By these requests, the defendant seeks the disclosure of any oral, written or recorded statements made by him to law enforcement. In addition, the defendant seeks the disclosure of any statements made by co-defendants and unindicted co-conspirators. The government has not specifically responded to these requests. Federal Rule of Criminal Procedure 16(a)(1)(A) and (B) mandates that the government disclose to the defendant the substance of any relevant oral statement made by the defendant before or after arrest, as well as any relevant written or recorded statement made by the defendant. To the extent not already provided to the defendant by the government, the defendant's request for the disclosure of oral, written and recorded statements made by the defendant is granted.
For purposes of addressing that portion of the defendant's request seeking the disclosure of statements made by any co-defendant or unindicted co-conspirators, the Court will treat the request as one for the production of witness statements. "[A]s a general rule, Brady and its progeny do not require immediate disclosure of all exculpatory and impeachment material upon request by a defendant." United States v. Coppa, 267 F.3d 132, 146 (2d Cir. 2001). The prosecution is obligated to disclose and turn over Brady material to the defense "in time for its effective use." Id. at 144. With respect to impeachment material that does not rise to the level of being Brady material, such as Jencks statements, the prosecution is not required to disclose and turn over such statements until after the witness has completed his/her direct testimony. See Title 18, United States Code, Section 3500; Fed. R. Crim. P. 26.2; In re United States, 834 F.2d 283 (2d Cir. 1987). However, if the government has adopted a policy of turning such materials over to the defendant prior to trial, the government shall comply with that policy and the government is further directed to comply with the Second Circuit Court of Appeals' holding in United States v. Coppa, 267 F.3d 132 (2d Cir. 2001) and United States v. Rodriguez, 496 F.3d 221 (2d Cir. 2007) by making timely disclosure of those materials to the defendant; or in the alternative, produce such materials in accordance with the scheduling order to be issued by the trial judge.
Defendant's Prior Criminal Record
By this request, the defendant seeks a copy of his prior criminal record pursuant to Rule 16(a)(1)(D) of the Federal Rules of Criminal Procedure. Rule 16(a)(1)(D) provides:
[u]pon a defendant's request, the government must furnish the defendant with a copy of the defendant's prior criminal record that is within the government possession, custody, or control if the attorney for the government knows - or through due diligence could know - that the record exists.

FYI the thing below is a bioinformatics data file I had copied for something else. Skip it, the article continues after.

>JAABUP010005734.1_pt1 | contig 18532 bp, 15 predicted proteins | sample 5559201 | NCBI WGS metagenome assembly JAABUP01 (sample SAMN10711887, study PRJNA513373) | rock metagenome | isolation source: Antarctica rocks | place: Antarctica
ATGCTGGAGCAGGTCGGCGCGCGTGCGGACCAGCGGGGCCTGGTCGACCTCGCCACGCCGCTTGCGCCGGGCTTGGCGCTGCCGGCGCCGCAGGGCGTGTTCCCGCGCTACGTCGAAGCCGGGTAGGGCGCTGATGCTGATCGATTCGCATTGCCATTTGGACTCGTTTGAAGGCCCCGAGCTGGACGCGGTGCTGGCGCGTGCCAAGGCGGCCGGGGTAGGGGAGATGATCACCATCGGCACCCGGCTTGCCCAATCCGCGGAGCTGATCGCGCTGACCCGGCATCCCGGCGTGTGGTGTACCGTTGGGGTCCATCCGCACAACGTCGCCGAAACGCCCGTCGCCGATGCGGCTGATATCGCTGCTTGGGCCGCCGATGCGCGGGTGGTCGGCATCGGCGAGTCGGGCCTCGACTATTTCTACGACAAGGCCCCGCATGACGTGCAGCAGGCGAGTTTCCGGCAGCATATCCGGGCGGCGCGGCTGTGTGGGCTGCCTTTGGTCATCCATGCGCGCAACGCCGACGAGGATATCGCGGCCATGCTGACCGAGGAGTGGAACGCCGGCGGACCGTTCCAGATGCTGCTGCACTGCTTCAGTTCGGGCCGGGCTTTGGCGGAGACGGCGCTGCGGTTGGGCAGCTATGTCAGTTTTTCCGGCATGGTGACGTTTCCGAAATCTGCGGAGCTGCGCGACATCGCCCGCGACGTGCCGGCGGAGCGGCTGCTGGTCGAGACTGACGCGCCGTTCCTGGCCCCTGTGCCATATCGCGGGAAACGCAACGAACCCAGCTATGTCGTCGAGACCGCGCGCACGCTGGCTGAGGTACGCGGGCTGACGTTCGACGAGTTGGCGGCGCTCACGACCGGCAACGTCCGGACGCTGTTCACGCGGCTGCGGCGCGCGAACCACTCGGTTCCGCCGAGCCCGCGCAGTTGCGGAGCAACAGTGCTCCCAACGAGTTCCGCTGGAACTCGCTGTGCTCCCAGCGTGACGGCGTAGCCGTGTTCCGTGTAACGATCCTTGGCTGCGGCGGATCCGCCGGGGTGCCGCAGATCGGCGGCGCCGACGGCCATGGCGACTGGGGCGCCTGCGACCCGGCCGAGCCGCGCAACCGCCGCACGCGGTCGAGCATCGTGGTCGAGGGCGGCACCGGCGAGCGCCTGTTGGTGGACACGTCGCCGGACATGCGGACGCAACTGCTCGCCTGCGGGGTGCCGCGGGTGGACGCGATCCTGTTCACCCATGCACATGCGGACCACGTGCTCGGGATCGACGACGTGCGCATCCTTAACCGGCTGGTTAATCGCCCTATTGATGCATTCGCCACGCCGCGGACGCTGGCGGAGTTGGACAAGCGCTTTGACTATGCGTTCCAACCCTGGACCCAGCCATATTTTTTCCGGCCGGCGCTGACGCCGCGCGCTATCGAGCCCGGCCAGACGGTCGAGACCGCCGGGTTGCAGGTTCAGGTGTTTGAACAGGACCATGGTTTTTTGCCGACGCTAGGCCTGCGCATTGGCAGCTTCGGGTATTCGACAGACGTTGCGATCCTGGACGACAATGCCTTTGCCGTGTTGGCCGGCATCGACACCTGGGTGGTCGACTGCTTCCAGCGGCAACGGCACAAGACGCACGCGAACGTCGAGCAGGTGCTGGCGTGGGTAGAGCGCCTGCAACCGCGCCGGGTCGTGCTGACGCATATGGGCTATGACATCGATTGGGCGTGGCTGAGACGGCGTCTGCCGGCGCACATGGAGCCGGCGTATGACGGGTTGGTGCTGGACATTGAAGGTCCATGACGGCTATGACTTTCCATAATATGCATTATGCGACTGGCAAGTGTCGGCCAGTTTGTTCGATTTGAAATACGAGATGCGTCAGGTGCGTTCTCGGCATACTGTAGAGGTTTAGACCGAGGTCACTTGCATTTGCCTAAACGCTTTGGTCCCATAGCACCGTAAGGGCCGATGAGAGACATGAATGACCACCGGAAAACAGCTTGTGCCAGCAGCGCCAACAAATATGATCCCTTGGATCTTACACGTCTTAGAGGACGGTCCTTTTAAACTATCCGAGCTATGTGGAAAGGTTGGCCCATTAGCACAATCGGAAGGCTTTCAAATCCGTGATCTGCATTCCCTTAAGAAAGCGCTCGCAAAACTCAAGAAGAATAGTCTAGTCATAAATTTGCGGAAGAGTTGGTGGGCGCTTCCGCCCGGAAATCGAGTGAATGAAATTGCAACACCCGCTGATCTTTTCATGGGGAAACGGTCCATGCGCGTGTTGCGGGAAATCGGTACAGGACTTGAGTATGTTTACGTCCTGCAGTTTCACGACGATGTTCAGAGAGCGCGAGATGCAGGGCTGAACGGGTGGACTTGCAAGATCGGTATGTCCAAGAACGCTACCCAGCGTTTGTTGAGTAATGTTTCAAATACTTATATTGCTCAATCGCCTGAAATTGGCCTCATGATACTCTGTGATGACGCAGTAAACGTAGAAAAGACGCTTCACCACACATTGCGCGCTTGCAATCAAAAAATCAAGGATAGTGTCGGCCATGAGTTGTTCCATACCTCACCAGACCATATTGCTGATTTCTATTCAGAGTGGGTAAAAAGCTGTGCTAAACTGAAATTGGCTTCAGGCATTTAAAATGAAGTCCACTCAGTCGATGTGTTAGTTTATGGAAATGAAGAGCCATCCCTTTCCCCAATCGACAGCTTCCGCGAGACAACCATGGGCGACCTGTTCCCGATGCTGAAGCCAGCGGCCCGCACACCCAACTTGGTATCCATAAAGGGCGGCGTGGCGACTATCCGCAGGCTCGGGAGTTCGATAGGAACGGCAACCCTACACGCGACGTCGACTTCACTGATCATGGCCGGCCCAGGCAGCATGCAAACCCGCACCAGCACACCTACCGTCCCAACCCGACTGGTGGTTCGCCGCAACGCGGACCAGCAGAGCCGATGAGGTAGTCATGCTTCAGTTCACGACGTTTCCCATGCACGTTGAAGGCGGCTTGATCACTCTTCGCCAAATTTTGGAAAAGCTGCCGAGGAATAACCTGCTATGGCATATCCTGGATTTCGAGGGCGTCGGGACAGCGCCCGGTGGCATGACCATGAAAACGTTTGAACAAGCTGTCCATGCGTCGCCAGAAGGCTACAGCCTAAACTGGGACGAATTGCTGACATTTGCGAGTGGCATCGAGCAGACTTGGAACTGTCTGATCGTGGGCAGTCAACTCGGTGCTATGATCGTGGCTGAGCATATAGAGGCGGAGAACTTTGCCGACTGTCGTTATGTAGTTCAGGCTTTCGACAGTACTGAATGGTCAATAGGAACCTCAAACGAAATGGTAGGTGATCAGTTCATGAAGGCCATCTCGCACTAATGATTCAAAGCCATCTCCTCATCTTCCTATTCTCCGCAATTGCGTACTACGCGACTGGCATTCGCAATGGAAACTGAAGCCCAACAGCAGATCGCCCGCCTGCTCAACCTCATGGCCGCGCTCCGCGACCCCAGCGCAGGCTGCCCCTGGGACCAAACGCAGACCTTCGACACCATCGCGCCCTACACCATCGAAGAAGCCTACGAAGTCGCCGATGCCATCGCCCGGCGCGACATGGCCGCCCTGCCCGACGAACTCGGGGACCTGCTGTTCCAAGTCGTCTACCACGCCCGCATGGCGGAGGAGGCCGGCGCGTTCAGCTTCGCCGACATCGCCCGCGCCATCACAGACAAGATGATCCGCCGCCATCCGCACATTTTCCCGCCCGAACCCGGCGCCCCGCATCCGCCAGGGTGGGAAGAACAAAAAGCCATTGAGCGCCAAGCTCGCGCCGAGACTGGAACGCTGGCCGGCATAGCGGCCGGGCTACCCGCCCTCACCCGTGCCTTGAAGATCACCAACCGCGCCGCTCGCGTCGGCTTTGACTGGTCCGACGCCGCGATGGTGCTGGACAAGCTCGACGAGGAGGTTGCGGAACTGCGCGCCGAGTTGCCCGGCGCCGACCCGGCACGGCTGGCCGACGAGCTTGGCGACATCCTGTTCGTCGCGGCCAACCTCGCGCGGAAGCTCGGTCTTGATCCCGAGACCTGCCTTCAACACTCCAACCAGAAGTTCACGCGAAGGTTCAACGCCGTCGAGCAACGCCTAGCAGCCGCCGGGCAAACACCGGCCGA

The government does not specifically respond to this request. Based upon what is required by Rule 16(a)(1)(D) of the Federal Rules of Criminal Procedure and by reason of defendant's request for a copy of his prior criminal record, the defendant's request is granted.
Pursuant to Federal Rule of Criminal Procedure 16(a)(1)(E), the defendant seeks the disclosure of any "arrest reports, investigator notes, memos from arresting officers, dispatch tapes, rough notes, records, reports, transcripts, videotapes and/or other documents." Dkt. #53, p.5. As described above, the government has previously provided extensive documents pertaining to the investigation of this matter. Based on the representations made by counsel for the government, the defendant's request is denied as moot.
Reports of Examinations and Tests and Expert Witnesses
By this request, the defendant seeks the disclosure of the "results of any physical and/or scientific examinations, tests and/or experiments within the prosecution's possession, custody, and/or control which are either intended by the prosecution to be used as evidence in chief or which is material to the defense preparation and has not been previously provided." Dkt. #53, p.6. As part of its response, the government states, "[t]he government will provide the notes and curriculum vitae of the lab examiners as we get closer to trial, pursuant to Federal Rule of Criminal Procedure 16(a)(1)(1G) and Title 18, United States Code, [S]section 3500."
Dkt. #120, p.11. Based on the representations made by counsel for the government, the defendant's ...